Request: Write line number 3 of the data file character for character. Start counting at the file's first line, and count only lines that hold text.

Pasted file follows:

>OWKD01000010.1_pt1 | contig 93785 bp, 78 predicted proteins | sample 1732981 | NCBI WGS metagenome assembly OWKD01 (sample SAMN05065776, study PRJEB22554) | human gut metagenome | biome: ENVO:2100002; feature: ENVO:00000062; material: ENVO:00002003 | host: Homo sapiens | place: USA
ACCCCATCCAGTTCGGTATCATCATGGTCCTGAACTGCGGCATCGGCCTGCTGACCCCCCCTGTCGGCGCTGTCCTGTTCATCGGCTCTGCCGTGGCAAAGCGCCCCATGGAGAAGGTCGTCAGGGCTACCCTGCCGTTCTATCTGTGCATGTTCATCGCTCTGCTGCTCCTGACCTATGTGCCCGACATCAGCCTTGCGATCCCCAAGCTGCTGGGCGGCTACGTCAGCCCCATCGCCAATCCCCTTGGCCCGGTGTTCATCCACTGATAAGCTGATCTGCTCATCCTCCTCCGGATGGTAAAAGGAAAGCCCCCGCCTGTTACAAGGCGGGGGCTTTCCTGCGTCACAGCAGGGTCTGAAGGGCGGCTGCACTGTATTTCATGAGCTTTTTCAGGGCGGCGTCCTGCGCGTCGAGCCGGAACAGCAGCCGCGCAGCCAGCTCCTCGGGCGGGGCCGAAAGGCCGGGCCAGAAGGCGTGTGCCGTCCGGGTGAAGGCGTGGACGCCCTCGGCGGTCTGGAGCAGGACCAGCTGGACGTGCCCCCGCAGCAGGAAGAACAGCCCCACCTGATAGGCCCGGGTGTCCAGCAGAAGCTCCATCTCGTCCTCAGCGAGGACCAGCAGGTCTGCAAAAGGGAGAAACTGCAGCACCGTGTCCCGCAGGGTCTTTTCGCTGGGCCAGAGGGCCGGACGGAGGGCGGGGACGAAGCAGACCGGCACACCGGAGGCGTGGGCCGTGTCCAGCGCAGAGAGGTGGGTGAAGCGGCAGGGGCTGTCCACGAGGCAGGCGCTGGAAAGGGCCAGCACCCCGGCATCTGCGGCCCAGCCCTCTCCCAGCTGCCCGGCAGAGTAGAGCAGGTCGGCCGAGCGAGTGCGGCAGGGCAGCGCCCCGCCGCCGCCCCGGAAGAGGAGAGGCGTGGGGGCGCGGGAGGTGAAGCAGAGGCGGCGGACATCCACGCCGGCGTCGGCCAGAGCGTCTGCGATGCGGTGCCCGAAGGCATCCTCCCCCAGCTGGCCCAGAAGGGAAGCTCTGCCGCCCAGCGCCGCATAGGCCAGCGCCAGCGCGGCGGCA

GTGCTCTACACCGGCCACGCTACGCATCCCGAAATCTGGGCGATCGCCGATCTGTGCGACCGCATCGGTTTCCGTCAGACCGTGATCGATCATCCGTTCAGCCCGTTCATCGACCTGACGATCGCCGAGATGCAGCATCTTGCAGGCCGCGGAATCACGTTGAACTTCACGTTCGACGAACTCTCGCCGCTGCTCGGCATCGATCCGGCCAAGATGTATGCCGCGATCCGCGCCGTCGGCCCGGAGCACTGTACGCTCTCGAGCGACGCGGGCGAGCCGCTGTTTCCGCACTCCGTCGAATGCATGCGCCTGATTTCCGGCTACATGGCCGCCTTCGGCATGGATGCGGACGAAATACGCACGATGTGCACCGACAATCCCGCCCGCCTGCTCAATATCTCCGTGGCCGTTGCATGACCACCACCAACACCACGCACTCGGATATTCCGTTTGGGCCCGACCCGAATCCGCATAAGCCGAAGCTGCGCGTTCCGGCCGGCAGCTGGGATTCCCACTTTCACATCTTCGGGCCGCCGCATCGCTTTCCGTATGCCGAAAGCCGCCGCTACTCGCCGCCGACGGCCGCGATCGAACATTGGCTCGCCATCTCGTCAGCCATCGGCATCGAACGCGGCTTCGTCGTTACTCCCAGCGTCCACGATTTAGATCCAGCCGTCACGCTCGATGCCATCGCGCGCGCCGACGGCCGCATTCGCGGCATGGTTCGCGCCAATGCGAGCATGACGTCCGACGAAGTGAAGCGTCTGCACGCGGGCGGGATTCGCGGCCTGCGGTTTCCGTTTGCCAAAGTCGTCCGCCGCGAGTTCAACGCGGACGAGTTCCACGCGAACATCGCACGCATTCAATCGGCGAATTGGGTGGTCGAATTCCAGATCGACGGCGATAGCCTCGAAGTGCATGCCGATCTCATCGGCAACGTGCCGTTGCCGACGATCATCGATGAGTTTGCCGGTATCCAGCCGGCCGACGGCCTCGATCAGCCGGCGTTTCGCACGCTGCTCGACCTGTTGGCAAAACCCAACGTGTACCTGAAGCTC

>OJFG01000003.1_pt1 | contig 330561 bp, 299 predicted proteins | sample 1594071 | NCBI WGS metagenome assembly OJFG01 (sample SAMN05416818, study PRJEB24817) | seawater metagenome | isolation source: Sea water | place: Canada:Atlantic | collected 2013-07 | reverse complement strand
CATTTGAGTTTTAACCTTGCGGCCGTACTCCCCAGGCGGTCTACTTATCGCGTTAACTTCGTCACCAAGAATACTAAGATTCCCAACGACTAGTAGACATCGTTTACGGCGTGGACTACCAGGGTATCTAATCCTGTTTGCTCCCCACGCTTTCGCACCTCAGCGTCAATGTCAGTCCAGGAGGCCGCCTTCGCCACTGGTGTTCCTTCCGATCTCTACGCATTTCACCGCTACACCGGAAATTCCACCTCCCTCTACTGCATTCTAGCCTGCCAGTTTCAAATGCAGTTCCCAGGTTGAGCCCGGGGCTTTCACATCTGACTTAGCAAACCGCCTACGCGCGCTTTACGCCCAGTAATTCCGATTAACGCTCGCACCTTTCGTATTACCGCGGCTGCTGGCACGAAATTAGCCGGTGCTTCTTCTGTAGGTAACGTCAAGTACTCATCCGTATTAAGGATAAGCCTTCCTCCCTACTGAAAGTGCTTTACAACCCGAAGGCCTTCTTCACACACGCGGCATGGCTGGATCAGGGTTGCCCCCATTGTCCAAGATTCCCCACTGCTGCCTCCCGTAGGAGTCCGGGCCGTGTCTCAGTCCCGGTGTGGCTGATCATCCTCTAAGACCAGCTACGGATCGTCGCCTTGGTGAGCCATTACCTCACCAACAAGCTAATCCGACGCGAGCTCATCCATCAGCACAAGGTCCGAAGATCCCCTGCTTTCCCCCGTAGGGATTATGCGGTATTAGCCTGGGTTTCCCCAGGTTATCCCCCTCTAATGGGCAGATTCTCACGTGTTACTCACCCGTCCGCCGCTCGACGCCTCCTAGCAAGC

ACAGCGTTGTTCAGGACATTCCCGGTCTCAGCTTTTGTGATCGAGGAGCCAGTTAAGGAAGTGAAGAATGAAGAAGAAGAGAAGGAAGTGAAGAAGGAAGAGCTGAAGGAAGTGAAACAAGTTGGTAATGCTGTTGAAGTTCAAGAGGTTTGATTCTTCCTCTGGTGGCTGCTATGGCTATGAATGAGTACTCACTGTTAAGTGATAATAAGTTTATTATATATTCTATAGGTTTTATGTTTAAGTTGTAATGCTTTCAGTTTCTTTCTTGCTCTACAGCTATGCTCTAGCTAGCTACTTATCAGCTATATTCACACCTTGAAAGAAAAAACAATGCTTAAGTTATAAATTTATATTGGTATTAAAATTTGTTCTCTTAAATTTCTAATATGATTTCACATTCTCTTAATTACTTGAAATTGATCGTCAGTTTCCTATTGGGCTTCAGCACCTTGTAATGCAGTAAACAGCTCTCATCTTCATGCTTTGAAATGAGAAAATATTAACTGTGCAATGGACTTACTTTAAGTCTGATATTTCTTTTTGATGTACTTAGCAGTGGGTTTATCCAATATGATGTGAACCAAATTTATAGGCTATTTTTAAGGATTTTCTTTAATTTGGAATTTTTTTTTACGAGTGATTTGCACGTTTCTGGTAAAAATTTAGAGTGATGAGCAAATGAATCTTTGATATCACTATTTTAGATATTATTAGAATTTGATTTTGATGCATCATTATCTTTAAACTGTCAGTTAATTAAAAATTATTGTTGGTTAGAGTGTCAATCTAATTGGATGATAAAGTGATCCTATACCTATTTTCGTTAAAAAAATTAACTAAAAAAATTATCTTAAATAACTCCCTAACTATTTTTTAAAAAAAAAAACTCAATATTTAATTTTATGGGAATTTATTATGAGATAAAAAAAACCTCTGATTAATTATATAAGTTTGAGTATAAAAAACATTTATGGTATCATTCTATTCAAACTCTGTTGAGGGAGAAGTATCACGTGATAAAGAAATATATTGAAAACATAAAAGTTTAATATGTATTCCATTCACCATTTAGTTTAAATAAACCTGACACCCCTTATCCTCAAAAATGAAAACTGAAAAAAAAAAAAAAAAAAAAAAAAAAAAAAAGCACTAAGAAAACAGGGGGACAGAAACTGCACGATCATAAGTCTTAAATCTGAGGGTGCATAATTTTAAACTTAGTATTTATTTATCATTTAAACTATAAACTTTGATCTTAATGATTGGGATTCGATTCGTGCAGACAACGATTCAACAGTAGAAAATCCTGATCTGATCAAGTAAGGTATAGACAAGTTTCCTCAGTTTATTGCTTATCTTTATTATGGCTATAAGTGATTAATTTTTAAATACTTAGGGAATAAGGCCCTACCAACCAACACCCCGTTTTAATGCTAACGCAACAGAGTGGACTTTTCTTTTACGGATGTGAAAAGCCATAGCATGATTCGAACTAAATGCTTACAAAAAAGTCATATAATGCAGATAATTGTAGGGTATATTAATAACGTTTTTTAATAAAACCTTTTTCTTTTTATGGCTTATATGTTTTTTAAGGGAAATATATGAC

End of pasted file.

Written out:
GTGCTCTACACCGGCCACGCTACGCATCCCGAAATCTGGGCGATCGCCGATCTGTGCGACCGCATCGGTTTCCGTCAGACCGTGATCGATCATCCGTTCAGCCCGTTCATCGACCTGACGATCGCCGAGATGCAGCATCTTGCAGGCCGCGGAATCACGTTGAACTTCACGTTCGACGAACTCTCGCCGCTGCTCGGCATCGATCCGGCCAAGATGTATGCCGCGATCCGCGCCGTCGGCCCGGAGCACTGTACGCTCTCGAGCGACGCGGGCGAGCCGCTGTTTCCGCACTCCGTCGAATGCATGCGCCTGATTTCCGGCTACATGGCCGCCTTCGGCATGGATGCGGACGAAATACGCACGATGTGCACCGACAATCCCGCCCGCCTGCTCAATATCTCCGTGGCCGTTGCATGACCACCACCAACACCACGCACTCGGATATTCCGTTTGGGCCCGACCCGAATCCGCATAAGCCGAAGCTGCGCGTTCCGGCCGGCAGCTGGGATTCCCACTTTCACATCTTCGGGCCGCCGCATCGCTTTCCGTATGCCGAAAGCCGCCGCTACTCGCCGCCGACGGCCGCGATCGAACATTGGCTCGCCATCTCGTCAGCCATCGGCATCGAACGCGGCTTCGTCGTTACTCCCAGCGTCCACGATTTAGATCCAGCCGTCACGCTCGATGCCATCGCGCGCGCCGACGGCCGCATTCGCGGCATGGTTCGCGCCAATGCGAGCATGACGTCCGACGAAGTGAAGCGTCTGCACGCGGGCGGGATTCGCGGCCTGCGGTTTCCGTTTGCCAAAGTCGTCCGCCGCGAGTTCAACGCGGACGAGTTCCACGCGAACATCGCACGCATTCAATCGGCGAATTGGGTGGTCGAATTCCAGATCGACGGCGATAGCCTCGAAGTGCATGCCGATCTCATCGGCAACGTGCCGTTGCCGACGATCATCGATGAGTTTGCCGGTATCCAGCCGGCCGACGGCCTCGATCAGCCGGCGTTTCGCACGCTGCTCGACCTGTTGGCAAAACCCAACGTGTACCTGAAGCTC